“There were important developments as well on the issue of access to the courts. The Civil Rights Attorney’s Fees Awards Act of 1976 provided indispensable support for civil rights litigation and, with the expansion of legal services, defender, public interest and advocacy organizations, individuals had far broader access to the courts. Moreover, as defender and legal services lawyers migrated to the private sector, some brought with them the tools and motivation to litigate civil rights cases. Government agencies could also seek to protect rights by enforcement actions, internal disciplinary proceedings and, in serious cases, by prosecution of offending officials under criminal civil rights statutes. In too many instances, however, these measures were more theoretical than real. The Court also expanded appellate and habeas corpus rights of defendants to provide multilayered review and relief from unconstitutional convictions and illegal enforcement practices, and adopted remedies for violations of a variety of constitutional rights in the criminal prosecution context. These developments led to a significant surge in civil rights litigation. However, as the numbers of cases and expertise of lawyers increased, the Court (and later, Congress) reacted by limiting access to the courts and abridging remedies in a number of critical areas. Civil rights litigation appeared to be robust, but beneath the surface a strong crosscurrent of retrenchment was developing. Today, in many cases there is either no available remedy or partial remedies that are so encumbered by procedural barriers as to amount to no actual remedy. Even more disquieting is the fact that in an increasing number of cases the availability of remedies is now tied to standards of proof that are extra-constitutional in nature. Monroe rejected the argument that § 1983 requires a showing of intentional misconduct,but immunity and municipal liability doctrines have been formulated to create a heightened mens rea for constitutional claims.”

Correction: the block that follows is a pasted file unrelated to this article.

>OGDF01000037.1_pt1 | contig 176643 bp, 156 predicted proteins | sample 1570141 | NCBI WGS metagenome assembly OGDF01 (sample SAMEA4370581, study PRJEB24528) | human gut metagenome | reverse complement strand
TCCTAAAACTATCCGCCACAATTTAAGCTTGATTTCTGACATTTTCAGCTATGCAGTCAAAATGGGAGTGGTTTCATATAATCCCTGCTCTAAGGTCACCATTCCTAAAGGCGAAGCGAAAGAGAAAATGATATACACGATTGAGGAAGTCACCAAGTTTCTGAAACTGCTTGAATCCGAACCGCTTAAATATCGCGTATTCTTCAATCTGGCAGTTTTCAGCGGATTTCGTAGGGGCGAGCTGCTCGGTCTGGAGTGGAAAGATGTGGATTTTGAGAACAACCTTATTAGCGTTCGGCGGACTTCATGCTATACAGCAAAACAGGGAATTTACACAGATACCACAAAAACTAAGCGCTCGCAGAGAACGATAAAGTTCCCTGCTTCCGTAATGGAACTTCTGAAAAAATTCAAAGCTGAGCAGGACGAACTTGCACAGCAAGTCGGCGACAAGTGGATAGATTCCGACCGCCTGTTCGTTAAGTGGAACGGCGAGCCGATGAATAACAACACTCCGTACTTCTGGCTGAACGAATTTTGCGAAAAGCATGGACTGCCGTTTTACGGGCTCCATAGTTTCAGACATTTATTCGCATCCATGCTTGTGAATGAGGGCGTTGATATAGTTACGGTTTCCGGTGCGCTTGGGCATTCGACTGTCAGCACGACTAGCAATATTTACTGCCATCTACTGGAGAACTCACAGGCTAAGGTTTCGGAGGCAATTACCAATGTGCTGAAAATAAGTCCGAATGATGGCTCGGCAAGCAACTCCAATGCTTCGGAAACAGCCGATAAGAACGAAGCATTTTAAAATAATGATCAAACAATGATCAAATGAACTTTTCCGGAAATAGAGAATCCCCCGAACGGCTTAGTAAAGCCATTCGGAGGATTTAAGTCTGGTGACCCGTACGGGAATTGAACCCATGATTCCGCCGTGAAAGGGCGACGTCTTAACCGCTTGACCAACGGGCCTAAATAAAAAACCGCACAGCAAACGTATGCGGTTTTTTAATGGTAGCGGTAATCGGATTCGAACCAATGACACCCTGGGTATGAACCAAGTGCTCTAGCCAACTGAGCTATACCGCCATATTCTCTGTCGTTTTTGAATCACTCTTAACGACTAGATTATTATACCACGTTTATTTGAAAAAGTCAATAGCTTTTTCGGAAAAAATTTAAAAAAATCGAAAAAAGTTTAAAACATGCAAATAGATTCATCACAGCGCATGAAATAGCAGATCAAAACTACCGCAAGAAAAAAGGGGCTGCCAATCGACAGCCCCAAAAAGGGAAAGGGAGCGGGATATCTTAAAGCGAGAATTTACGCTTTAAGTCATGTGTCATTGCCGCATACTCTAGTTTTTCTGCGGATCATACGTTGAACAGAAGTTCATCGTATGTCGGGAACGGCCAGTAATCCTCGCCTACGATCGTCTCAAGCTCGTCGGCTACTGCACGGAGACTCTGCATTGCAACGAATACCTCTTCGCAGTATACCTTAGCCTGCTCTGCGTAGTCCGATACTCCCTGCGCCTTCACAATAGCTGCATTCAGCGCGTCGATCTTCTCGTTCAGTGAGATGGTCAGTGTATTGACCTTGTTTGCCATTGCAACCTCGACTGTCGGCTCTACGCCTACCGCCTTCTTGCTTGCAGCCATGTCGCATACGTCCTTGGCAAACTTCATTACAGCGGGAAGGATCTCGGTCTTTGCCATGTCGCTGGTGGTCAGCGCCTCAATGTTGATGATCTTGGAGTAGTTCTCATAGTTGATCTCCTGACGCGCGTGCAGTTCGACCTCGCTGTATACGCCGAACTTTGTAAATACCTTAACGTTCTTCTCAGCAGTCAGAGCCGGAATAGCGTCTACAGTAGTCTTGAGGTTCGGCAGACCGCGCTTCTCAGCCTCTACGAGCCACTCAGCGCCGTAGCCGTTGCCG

Source: David Rudovsky. Running In Place: The Paradox of Expanding Rights and Restricted Remedies. University of Illinois Law Review 5: 1199, 1210-1211. 2005.


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